Do I Wish I'd Known About My Baby's Diagnosis Before Birth?


Every time I went for a pregnancy scan I was excited. I was cooking not one, but two little people (insert smug emoji face) and I loved seeing their tiny bodies on the screen before me and hearing the rhythm of their drumming heart beats. Never, not once, did I imagine I would give birth to anything other than two healthy babies. The reality of my boys’ birth was very different. I went into spontaneous labour at 32 weeks and my boys were born by emergency c-section. They were whisked away to special care as is expected, and a few hours later, we were told twin two (Harry) had been born with a rare condition called Goldenhar syndrome, which meant on his left side he had no eye, eye socket, ear, nostril and he had a short under developed jaw.

To say I was stunned is a massive understatement.

I have been asked recently if I wish I’d have known about Harrys condition before he was born. My answer is never a straightforward one. Here are the reasons why I wish I had known and the reasons I am glad I didn’t.

Yes — the truth shall set you free.

If I had of known about Harrys syndrome I would have had time to prepare mentally and emotionally to some degree. I would have researched the condition and known what to expect in terms of his appearance. I would have known about the various ways Goldenhar syndrome affects babies and been aware of the “worst-case scenario” so I could be as prepared as I could for his arrival. Knowing his spine looked unaffected in the early hours of his life would have been a relief and not just another terrifying, “what if?”

I could have also prepared my family and friends. In the early days, being strong for them was incredibly hard as I was imploding behind a smile. I am the sort of person who takes pride in being able to help and guide others (I think that’s what makes me a good teacher) and so to not have the answers made me feel more of a failure at the beginning. If I had known beforehand, then I believe I would have felt calmer and more confident in explaining the syndrome and its possible implications to others. Some people might say that other people’s thoughts and feelings didn’t need to be a concern for me in the early days, but one of the lego blocks of who I am is that I am able to reassure the people who mean the most to me. I couldn’t do that for such a long time and it was something that damaged my sense of self.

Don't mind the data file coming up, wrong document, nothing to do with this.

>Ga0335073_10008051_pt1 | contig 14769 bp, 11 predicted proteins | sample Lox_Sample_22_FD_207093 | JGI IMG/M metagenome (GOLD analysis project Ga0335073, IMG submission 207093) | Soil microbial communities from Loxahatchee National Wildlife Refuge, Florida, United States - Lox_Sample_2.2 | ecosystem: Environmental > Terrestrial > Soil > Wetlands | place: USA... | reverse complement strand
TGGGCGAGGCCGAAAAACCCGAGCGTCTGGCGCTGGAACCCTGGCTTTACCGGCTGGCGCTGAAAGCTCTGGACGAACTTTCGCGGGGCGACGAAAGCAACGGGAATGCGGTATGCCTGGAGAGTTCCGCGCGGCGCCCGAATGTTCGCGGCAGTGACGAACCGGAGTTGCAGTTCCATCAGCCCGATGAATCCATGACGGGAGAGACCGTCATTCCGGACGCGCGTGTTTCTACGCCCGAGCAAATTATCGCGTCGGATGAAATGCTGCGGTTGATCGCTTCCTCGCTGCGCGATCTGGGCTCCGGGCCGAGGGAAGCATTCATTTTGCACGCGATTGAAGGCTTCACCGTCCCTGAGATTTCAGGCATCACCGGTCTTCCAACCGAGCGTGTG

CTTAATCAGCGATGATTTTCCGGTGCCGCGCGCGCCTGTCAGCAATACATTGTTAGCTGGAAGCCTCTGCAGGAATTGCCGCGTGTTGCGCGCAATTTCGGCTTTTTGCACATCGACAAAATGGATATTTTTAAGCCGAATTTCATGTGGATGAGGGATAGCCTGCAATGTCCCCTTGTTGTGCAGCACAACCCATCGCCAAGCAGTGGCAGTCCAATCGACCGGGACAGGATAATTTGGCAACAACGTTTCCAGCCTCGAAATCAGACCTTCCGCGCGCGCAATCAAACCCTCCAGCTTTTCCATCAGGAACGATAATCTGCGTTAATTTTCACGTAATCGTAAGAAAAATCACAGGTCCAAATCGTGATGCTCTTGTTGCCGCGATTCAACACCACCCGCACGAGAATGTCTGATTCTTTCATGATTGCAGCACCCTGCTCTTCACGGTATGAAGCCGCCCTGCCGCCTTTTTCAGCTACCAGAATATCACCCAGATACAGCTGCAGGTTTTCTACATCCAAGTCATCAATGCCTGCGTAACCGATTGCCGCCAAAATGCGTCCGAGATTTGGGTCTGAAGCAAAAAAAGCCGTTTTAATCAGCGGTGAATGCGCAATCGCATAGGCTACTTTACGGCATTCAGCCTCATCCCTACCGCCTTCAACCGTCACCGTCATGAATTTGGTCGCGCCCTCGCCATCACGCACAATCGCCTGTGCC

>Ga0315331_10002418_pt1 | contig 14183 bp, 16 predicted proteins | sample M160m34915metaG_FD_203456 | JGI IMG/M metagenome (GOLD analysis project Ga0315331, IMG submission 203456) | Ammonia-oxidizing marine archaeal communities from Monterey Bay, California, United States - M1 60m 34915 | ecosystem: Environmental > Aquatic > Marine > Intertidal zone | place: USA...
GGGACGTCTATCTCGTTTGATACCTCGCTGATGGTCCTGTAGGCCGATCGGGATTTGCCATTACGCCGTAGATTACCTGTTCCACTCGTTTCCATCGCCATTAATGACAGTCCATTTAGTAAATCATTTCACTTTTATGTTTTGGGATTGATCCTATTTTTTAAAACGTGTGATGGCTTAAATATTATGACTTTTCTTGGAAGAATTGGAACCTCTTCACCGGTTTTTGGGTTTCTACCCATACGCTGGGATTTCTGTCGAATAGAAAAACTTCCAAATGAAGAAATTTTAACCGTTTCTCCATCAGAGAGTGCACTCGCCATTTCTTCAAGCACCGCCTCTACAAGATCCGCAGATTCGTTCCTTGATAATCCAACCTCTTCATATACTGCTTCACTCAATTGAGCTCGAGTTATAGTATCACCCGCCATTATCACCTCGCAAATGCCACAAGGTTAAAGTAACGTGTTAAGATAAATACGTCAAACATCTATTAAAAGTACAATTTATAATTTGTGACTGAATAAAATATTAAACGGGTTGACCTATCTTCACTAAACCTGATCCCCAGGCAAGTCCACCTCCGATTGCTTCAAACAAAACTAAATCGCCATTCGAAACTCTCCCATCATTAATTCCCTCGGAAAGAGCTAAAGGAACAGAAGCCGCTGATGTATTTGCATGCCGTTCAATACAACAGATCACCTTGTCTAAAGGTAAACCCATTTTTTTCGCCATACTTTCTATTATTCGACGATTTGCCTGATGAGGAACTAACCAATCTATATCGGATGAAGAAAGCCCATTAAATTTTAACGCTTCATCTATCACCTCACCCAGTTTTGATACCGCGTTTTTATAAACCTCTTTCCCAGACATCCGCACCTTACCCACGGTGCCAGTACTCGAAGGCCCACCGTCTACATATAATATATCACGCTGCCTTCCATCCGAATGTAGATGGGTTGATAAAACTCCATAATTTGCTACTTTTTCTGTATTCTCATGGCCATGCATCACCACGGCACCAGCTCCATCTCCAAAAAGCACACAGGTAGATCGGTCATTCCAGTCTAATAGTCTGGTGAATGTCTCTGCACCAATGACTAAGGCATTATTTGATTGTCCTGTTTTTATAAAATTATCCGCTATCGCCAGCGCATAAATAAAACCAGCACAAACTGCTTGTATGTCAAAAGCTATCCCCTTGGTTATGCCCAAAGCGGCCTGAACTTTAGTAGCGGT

No mother should ever say the day her child(ren) were born was the most traumatic day of her life. But for me, it was. For years, on the boys’ birthday, I remembered the moment the doctor came with his news at 10:30 a.m. And it wasn’t just a fleeting memory. I relived the doctor’s words, his gestures and I felt the searing pain, the crushing sadness and the overwhelming guilt as if it was happening all over again in that very moment.

Over the years, the duration of this got shorter, but looking back I do wonder if I had a form of post-traumatic stress disorder (PTSD) as well as postnatal depression (PND). If I had known about Harry’s syndrome then I believe I wouldn’t have relived that moment over and over again. It was the shock of the news that trapped me in that moment and why it replayed in my mind.

No — ignorance is bliss.

From the moment I peed on that stick and saw the life changing blue line appear to the day I delivered my boys, I felt amazing. To know my husband, Mark, and I had created another little human was fantastic. To find out we’d somehow managed to make two was overwhelmingly incredible. I know people who have struggled to conceive, and I know it’s not an easy process for many, so I felt blessed to be pregnant and, if I’m honest, a bit smug to be carrying twins. I felt like I needed a “SU” t-shirt and cape (“Super Uterus” in case you’re wondering). I watched all the twin mum programs in the name of research, I ate for three (still do, unfortunately!) and I loved telling people I was having twins. I do have to say I wasn’t a fan of having my bump caressed by strangers, what’s that all about? And there are some things people should never say to someone carrying twins. But I can say I felt complete, full of love, hope and joy for the 32 weeks I was pregnant. Knowing about Harry’s syndrome could have changed all of that. I am thankful I can look back on a pregnancy free of worry and stress. Looking back on my pregnancy makes me feel so happy.